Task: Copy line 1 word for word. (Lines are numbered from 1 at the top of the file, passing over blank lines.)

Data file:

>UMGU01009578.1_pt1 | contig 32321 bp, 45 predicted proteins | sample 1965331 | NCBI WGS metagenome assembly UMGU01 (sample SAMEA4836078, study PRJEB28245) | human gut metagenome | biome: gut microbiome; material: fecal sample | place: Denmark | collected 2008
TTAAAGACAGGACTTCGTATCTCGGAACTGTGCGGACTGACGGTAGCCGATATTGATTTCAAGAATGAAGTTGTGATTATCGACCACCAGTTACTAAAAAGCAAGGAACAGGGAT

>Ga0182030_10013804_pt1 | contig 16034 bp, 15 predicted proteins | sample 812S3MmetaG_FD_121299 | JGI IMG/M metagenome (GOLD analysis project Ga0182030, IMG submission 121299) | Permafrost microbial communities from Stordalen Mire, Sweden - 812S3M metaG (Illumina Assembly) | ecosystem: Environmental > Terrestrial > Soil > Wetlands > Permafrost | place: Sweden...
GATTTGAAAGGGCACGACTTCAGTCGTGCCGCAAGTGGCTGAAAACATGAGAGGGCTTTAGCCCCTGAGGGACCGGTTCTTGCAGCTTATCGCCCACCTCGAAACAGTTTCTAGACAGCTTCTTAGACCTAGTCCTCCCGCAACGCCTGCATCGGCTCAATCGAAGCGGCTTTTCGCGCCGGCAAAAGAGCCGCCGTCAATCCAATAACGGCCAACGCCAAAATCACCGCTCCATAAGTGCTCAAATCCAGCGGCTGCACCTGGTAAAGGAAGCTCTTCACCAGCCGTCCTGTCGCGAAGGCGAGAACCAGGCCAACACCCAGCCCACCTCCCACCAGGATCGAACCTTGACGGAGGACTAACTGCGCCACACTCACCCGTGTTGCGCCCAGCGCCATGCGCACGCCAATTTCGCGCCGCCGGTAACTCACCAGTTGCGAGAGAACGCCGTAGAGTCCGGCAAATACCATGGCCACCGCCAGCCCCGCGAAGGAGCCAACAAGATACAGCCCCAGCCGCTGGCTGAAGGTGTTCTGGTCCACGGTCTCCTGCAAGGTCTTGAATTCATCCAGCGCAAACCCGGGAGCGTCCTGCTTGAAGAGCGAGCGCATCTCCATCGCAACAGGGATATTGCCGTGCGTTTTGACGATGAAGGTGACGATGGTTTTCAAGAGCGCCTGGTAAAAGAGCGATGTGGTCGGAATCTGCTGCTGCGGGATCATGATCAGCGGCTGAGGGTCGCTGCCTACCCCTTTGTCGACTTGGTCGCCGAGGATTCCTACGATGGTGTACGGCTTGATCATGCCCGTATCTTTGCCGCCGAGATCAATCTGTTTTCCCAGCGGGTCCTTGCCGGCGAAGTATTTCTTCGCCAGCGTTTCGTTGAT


>UMGU01009578.1_pt1 | contig 32321 bp, 45 predicted proteins | sample 1965331 | NCBI WGS metagenome assembly UMGU01 (sample SAMEA4836078, study PRJEB28245) | human gut metagenome | biome: gut microbiome; material: fecal sample | place: Denmark | collected 2008